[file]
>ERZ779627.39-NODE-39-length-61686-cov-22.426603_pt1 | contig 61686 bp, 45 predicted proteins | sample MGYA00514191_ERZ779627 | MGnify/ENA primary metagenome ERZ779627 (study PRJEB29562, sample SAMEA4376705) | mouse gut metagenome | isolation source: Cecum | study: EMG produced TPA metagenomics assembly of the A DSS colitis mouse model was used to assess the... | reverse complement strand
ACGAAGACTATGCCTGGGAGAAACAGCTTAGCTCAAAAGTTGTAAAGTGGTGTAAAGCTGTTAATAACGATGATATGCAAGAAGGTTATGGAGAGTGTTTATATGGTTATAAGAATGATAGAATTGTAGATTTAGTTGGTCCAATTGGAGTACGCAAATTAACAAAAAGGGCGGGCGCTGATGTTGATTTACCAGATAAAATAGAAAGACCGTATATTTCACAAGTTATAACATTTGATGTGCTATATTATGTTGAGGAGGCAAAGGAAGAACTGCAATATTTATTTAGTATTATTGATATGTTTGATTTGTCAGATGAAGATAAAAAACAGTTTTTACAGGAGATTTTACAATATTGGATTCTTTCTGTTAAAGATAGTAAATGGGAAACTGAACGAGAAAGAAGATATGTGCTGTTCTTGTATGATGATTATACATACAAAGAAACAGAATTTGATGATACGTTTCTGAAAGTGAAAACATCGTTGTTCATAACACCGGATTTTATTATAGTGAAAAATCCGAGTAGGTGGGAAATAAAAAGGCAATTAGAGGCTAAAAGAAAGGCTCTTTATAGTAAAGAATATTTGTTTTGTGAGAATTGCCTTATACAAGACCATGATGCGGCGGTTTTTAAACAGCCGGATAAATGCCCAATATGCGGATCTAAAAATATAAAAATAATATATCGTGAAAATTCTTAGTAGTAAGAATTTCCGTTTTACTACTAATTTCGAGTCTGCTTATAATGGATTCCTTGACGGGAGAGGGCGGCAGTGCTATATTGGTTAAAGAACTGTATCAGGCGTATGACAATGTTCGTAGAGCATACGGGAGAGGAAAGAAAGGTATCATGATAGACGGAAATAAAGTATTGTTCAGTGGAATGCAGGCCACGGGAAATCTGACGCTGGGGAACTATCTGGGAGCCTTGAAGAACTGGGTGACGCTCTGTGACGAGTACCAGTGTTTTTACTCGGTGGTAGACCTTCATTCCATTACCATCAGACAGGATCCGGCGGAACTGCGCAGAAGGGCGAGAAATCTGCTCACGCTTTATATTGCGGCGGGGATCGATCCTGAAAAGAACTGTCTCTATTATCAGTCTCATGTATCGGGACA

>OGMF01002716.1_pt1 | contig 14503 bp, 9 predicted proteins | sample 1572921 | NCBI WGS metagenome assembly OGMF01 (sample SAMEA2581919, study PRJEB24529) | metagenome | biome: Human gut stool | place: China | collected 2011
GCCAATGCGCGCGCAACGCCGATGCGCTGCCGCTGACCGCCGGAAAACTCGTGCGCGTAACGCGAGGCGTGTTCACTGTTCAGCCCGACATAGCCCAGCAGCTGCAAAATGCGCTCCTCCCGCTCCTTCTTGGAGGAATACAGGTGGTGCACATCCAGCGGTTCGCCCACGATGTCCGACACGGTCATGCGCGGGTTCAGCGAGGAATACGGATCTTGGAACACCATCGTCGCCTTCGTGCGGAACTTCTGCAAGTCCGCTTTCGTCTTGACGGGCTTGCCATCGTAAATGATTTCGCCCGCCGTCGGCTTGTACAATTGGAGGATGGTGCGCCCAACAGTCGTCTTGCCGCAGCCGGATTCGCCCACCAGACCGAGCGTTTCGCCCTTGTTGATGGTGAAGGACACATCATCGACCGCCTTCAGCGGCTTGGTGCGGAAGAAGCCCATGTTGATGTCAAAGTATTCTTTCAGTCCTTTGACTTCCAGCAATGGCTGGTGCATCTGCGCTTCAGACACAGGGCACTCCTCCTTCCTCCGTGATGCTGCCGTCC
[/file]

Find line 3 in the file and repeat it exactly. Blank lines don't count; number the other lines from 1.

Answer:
>OGMF01002716.1_pt1 | contig 14503 bp, 9 predicted proteins | sample 1572921 | NCBI WGS metagenome assembly OGMF01 (sample SAMEA2581919, study PRJEB24529) | metagenome | biome: Human gut stool | place: China | collected 2011